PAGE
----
Social media companies to face huge fines under new online safety laws
- Credit: PA
Details of a new law geared at cracking down on online abuse, catfishing and Internet scams will be unveiled today.
The Online Safety Bill has been designed to improve reduce the risks of the world wide web, particularly for children, the first draft of which will be published today.
Among the issues the new bill will set out to address are cyber bullying, online scams and romance fraud - commonly known as catfishing - which sees people create false personas to lure unsuspecting people into relationships and manipulate them into sending money.
The draft bill will also place greater on social media websites and apps to remove illegal and harmful content, such as child sexual abuse, suicide content and terrorist material.
And the proposals will also see broadcasting watchdog Ofcom given the power to fine companies that fail in this duty of care up to £18m - or 10pc of annual global turnovers, and the power to block access to sites.
Digital secretary Oliver Dowden said: "Today, the UK shows global leadership with our groundbreaking laws to usher in a new age of accountability for tech and bring fairness and accountability to the online world.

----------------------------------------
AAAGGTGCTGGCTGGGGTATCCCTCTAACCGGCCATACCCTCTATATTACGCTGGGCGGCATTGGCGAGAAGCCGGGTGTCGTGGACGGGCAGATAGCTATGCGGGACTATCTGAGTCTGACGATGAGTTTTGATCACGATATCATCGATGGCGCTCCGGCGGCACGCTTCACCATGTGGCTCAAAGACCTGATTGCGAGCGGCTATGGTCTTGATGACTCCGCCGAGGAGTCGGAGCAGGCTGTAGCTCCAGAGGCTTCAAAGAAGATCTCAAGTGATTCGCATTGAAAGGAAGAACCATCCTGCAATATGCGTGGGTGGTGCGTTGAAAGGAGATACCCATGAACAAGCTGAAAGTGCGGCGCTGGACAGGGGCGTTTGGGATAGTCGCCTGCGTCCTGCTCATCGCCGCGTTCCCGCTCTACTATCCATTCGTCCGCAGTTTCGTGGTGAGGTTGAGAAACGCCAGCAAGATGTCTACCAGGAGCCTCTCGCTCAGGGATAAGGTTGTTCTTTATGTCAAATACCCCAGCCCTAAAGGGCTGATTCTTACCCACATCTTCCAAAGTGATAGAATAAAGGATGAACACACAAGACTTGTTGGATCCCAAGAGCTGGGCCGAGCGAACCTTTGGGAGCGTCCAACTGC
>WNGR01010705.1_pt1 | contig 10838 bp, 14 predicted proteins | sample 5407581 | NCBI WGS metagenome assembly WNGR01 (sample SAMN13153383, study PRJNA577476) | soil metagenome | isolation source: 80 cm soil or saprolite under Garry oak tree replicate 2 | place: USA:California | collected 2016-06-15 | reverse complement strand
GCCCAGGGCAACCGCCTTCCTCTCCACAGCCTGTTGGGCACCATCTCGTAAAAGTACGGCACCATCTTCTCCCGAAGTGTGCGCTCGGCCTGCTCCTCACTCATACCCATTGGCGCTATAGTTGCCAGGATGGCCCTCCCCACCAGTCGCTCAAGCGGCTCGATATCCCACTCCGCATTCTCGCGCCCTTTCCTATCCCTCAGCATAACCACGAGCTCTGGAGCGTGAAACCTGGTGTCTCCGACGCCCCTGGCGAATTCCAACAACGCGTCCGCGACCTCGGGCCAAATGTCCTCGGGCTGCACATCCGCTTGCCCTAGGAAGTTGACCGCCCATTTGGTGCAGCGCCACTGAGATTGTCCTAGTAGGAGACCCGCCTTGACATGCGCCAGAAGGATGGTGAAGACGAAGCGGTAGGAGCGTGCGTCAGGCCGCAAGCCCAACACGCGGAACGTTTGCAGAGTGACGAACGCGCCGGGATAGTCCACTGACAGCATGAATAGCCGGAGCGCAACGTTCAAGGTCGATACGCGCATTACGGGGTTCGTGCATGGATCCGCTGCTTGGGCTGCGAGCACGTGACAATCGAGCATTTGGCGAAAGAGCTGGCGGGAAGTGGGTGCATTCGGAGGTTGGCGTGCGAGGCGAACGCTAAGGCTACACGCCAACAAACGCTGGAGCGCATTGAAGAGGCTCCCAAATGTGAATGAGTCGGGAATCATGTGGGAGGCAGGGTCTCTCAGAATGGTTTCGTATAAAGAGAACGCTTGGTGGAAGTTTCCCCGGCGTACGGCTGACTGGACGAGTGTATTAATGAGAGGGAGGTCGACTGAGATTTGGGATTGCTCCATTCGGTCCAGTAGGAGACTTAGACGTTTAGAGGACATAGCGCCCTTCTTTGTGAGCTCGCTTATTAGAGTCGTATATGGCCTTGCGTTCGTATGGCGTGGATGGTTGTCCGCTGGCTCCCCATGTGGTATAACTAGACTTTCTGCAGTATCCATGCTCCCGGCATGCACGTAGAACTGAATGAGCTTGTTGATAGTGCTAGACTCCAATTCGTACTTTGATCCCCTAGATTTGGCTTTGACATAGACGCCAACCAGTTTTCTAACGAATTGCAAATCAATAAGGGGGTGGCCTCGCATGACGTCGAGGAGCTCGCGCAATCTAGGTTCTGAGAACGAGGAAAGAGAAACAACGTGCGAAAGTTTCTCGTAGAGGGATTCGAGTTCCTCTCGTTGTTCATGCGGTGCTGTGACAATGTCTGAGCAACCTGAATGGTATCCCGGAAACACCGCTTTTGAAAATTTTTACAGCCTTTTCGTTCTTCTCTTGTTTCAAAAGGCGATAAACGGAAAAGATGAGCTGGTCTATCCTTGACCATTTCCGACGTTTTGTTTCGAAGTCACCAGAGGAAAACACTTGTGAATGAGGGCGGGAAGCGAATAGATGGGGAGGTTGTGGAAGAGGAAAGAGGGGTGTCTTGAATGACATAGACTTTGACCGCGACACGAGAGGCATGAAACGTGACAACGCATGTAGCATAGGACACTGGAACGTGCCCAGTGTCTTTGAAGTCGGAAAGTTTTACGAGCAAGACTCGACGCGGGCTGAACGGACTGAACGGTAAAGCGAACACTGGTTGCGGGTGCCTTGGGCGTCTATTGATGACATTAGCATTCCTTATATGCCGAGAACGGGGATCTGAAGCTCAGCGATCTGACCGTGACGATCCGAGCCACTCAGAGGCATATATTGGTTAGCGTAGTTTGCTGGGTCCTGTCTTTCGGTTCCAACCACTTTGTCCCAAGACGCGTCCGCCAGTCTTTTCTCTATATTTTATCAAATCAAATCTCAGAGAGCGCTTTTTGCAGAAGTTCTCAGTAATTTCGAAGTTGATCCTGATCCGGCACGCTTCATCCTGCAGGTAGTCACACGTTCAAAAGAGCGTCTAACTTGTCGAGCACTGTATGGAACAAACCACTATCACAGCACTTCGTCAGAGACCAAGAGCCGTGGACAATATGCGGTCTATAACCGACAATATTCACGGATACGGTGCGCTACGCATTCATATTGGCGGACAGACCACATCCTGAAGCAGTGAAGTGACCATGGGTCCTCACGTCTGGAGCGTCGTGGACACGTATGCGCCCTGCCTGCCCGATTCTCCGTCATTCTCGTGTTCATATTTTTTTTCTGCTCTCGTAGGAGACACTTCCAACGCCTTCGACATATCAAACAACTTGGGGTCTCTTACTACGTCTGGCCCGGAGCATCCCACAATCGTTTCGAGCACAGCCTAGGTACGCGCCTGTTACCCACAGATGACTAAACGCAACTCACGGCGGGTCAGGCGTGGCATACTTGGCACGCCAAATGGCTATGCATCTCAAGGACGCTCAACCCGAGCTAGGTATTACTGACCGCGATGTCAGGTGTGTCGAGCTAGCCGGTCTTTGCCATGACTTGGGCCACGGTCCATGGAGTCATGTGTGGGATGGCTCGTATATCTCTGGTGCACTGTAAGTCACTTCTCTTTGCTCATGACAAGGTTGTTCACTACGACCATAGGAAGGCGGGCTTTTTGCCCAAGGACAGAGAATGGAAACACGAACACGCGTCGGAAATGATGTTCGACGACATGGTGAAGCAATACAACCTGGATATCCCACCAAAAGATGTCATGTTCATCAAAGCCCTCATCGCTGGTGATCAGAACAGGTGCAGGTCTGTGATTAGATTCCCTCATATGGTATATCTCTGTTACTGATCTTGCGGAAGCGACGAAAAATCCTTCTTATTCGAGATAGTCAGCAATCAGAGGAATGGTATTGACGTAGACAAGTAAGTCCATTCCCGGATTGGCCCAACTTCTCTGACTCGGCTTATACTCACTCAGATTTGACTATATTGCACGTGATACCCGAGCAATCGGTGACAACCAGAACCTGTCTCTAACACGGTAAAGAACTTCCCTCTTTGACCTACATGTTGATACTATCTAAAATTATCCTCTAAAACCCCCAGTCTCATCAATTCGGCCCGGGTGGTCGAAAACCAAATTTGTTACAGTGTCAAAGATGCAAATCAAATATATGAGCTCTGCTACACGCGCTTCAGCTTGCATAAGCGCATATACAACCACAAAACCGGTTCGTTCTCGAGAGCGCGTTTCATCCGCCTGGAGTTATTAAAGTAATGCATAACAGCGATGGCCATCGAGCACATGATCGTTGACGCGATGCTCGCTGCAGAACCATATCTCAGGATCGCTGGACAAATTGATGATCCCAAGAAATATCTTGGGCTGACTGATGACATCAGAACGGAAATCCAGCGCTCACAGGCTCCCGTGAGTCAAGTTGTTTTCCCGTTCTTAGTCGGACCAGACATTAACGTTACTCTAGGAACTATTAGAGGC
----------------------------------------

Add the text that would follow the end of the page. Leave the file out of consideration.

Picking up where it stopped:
"We will protect children on the Internet, crack down on racist abuse on social media and through new measures to safeguard our liberties and create a truly democratic digital age."
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Home secretary Priti Patel added: "This new legislation will force tech companies to report online child abuse on their platforms, giving our law agencies the evidence they need to bring these offenders to justice.
"Ruthless criminals who defraud millions of people and sick individuals who exploit the most vulnerable in our society cannot be allowed to operate unimpeded and we are unapologetic in going after them."
It comes following widespread calls for greater accountability for social media companies in light of online abuse and trolling.
The calls saw this newspaper join in a social media boycott highlighting the damage cyberbullying can do to people's mental health.
It saw football clubs boycott social media accounts for the course of a weekend - and in supporting it, this newspaper did not provide Twitter coverage of Norwich City's title-winning victory over Reading.